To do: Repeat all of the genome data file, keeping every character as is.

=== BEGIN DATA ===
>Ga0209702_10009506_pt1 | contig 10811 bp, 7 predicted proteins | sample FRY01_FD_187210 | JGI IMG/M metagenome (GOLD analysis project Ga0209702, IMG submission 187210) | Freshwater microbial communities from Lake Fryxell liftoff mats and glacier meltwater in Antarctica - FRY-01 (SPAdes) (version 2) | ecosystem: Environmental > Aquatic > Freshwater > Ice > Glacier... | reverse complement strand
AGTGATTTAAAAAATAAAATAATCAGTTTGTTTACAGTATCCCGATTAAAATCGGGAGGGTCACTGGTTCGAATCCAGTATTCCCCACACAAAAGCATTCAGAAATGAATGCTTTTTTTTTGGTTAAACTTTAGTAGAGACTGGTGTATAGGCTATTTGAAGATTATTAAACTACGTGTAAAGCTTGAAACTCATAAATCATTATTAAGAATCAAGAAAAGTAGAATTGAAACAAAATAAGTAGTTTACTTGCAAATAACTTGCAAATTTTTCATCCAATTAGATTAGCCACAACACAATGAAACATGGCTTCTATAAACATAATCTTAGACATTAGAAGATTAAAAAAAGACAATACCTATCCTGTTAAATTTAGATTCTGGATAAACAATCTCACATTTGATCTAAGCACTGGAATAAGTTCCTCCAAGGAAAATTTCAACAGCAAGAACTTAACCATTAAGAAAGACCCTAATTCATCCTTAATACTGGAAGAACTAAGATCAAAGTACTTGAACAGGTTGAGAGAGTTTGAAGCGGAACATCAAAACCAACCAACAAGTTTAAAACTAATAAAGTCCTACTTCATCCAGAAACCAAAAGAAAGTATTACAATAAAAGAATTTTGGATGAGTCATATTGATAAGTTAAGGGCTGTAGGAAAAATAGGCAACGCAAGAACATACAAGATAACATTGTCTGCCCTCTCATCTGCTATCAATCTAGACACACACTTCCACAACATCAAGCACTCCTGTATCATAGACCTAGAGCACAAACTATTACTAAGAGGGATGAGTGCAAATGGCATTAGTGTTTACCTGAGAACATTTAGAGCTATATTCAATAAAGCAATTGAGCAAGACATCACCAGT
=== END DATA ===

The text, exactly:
>Ga0209702_10009506_pt1 | contig 10811 bp, 7 predicted proteins | sample FRY01_FD_187210 | JGI IMG/M metagenome (GOLD analysis project Ga0209702, IMG submission 187210) | Freshwater microbial communities from Lake Fryxell liftoff mats and glacier meltwater in Antarctica - FRY-01 (SPAdes) (version 2) | ecosystem: Environmental > Aquatic > Freshwater > Ice > Glacier... | reverse complement strand
AGTGATTTAAAAAATAAAATAATCAGTTTGTTTACAGTATCCCGATTAAAATCGGGAGGGTCACTGGTTCGAATCCAGTATTCCCCACACAAAAGCATTCAGAAATGAATGCTTTTTTTTTGGTTAAACTTTAGTAGAGACTGGTGTATAGGCTATTTGAAGATTATTAAACTACGTGTAAAGCTTGAAACTCATAAATCATTATTAAGAATCAAGAAAAGTAGAATTGAAACAAAATAAGTAGTTTACTTGCAAATAACTTGCAAATTTTTCATCCAATTAGATTAGCCACAACACAATGAAACATGGCTTCTATAAACATAATCTTAGACATTAGAAGATTAAAAAAAGACAATACCTATCCTGTTAAATTTAGATTCTGGATAAACAATCTCACATTTGATCTAAGCACTGGAATAAGTTCCTCCAAGGAAAATTTCAACAGCAAGAACTTAACCATTAAGAAAGACCCTAATTCATCCTTAATACTGGAAGAACTAAGATCAAAGTACTTGAACAGGTTGAGAGAGTTTGAAGCGGAACATCAAAACCAACCAACAAGTTTAAAACTAATAAAGTCCTACTTCATCCAGAAACCAAAAGAAAGTATTACAATAAAAGAATTTTGGATGAGTCATATTGATAAGTTAAGGGCTGTAGGAAAAATAGGCAACGCAAGAACATACAAGATAACATTGTCTGCCCTCTCATCTGCTATCAATCTAGACACACACTTCCACAACATCAAGCACTCCTGTATCATAGACCTAGAGCACAAACTATTACTAAGAGGGATGAGTGCAAATGGCATTAGTGTTTACCTGAGAACATTTAGAGCTATATTCAATAAAGCAATTGAGCAAGACATCACCAGT